The other embodiment of the cut detector unit 450 in accordance with the present invention is shown in FIG. 38, in which detection is directed to a force imposed on the cutter 414 of the cutter unit 400. In the shown arrangement, the cutter 414is mounted to the cutter block 410 at a pivot 415 and its lower branch is in contact with a sensor 479 fixed to the top face of the cutter block 410. This sensor 479 is electrically connected to a comparator 480 accompanied with a setter 481. Areference signal S30 issued by the setter 481 corresponds to a value of the force acting on the cutter 414 during normal cutting. When the value of the detection signal S29 from the sensor 479 exceed the value of the signal S30 issued by the setter 481,the comparator 480 generates an alert signal S12.

A variant of the foregoing embodiment is shown in FIG. 39 in which, like the foregoing embodiment, the cutter 414 is mounted to the cutter block 410 at the pivot 415 and a compression spring 482 is interposed between the lower branch of thecutter 414 and the cutter block 410. A position sensor 478 is arranged facing the cutter 414 on the side opposite to its advancing direction. In the case of abnormal cutting, irregularly increased force acts on the cutter 414 and a corresponding changein position of the cutter 414 is detector by the position sensor 478 which thereupon generates and alert signal S12.

FIG. 40 shows another embodiment of the cut detector unit based on sensing an electrical parameter. A signal S31 corresponding to the electric current supplied to the drive motor 404 of the cutter unit 400 is passed to a comparator 483accompanied with a setter 484. This setter 484 generates a reference signal S32 which is a little larger than the amount of current supplied to the drive motor 404 in the case of normal cutting. When the detection signal S31 exceeds the referencesignal S32 during cloth cutting, the comparator 483 generates an alert signal S12.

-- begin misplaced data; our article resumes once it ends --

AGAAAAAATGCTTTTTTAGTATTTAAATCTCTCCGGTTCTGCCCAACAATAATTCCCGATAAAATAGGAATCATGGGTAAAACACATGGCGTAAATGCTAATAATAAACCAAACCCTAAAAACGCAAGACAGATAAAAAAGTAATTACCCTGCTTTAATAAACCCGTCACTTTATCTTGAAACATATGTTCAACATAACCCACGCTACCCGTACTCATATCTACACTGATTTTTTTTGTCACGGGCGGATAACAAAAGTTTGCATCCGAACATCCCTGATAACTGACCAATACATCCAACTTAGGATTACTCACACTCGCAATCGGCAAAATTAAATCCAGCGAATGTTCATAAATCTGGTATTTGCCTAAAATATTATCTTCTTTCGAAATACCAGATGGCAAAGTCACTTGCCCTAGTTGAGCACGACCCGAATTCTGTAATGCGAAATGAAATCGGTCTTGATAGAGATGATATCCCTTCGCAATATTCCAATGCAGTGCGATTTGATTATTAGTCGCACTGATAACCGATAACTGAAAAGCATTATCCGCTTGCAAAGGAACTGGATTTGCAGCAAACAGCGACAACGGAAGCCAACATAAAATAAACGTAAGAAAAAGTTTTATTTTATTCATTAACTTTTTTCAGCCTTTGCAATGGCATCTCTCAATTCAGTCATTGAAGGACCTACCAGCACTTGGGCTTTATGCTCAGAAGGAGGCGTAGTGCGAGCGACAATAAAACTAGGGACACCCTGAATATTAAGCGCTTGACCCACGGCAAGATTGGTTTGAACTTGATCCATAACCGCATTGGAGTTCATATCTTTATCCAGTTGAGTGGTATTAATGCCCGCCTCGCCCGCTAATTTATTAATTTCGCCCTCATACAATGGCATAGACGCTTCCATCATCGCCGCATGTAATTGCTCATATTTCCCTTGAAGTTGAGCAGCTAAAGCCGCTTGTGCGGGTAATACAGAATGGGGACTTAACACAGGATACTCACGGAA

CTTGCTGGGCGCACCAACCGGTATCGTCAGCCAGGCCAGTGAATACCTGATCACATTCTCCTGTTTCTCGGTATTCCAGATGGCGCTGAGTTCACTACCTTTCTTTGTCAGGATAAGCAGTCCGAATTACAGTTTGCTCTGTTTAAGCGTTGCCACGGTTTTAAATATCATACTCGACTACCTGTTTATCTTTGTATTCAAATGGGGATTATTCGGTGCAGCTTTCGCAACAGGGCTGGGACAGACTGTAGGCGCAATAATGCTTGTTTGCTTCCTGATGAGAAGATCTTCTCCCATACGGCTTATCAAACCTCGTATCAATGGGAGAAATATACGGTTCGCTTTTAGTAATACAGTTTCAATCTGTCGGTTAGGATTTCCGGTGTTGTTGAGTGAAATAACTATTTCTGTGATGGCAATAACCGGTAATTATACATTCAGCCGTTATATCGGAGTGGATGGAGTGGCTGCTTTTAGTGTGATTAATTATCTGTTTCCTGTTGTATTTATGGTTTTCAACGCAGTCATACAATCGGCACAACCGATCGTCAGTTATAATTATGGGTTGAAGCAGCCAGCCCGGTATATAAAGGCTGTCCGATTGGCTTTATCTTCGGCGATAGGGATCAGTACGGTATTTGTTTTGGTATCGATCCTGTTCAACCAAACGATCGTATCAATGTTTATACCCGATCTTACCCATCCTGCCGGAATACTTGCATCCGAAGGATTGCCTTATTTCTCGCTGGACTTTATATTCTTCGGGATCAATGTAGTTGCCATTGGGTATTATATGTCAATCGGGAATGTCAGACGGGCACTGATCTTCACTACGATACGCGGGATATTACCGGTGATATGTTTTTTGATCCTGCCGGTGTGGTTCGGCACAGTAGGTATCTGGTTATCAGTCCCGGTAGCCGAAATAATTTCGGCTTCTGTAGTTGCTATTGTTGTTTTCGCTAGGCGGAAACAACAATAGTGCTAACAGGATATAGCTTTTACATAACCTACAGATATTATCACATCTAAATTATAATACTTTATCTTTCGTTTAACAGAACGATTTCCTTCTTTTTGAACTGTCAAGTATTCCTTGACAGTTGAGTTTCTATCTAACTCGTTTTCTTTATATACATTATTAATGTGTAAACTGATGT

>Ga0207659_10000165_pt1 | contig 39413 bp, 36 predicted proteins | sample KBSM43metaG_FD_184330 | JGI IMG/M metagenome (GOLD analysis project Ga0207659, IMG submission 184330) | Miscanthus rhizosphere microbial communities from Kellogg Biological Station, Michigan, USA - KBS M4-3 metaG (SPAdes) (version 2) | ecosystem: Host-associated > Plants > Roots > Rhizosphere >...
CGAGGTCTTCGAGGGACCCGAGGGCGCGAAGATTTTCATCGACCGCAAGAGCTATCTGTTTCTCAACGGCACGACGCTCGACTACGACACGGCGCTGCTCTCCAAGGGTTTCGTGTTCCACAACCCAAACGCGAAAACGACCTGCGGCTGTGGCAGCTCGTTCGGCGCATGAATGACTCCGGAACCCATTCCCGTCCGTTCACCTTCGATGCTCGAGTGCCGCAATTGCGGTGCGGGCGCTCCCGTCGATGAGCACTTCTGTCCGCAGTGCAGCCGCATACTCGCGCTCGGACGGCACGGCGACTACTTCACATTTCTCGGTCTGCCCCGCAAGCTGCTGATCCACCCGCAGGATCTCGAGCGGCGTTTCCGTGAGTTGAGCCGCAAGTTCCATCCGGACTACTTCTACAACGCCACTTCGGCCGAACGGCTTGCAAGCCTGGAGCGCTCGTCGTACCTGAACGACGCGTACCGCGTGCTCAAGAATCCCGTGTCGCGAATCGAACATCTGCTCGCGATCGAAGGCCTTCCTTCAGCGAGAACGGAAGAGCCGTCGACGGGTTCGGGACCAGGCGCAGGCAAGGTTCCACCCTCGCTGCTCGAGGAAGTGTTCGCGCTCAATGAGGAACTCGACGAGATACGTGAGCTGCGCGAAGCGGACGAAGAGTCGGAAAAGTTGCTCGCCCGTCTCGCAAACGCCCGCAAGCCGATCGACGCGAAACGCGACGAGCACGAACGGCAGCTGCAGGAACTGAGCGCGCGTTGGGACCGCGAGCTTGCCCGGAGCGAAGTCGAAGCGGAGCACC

A further embodiment based on sensing an electrical parameter is shown is FIGS. 41 and 42. The amount of rotation of the drive motor 404 of the cutter unit 400 is detected by a tacho-generator TG which thereupon passes a corresponding detectionsignal S33 to a comparator 485. This comparator 485 is accompanied with a setter 486 which generates a reference signal S34 corresponding to the moving speed of the cutter 414 in the case of normal cutting. A command signal S7 is supplied to a timer461 which sets a prescribed period T'1. An output signal S35 of the timer 461 is passed to another timer 487 via a one-shot multivibrator 462. The timer 487 sets another prescribed period T'2. The second timer 487 passes a signal S36 to one inputterminal of an AND-gate 463 and the comparator 485 passes a signal S37 to the other input terminal of the AND-gate 463.

The detection signal S33 from the tacho-generator TG is examined at the comparator 485 over a period from the initial input of the command signal S7 to the end of the second prescribed period T'2. When the detection signal S33 falls short of thereference signal S34, the AND-gate 463 generates an alert signal S12.

A timer for counting a unit period may be added to the circuit shown in FIG. 41 as a substitute for the tacho-generator TG attached to the drive motor 404 of the cutter unit 400. The number of pulse signals issued by an encoder per the unitperiod may be checked. The position of the cutter 404 can also be checked by the rotation amount of the drive motor or by a linear scale attached to the guide rail 401. It is also employable to detect the deceleration speed of the cutter 404. In thecase of normal cutting, the cutter 404 moves at a constant speed with no deceleration. When any trouble starts in cutting, the movement of the cutter 404 is decelerated and this deceleration speed can be utilized for detection of the cutting operation.

Full Roll Drive Unit 300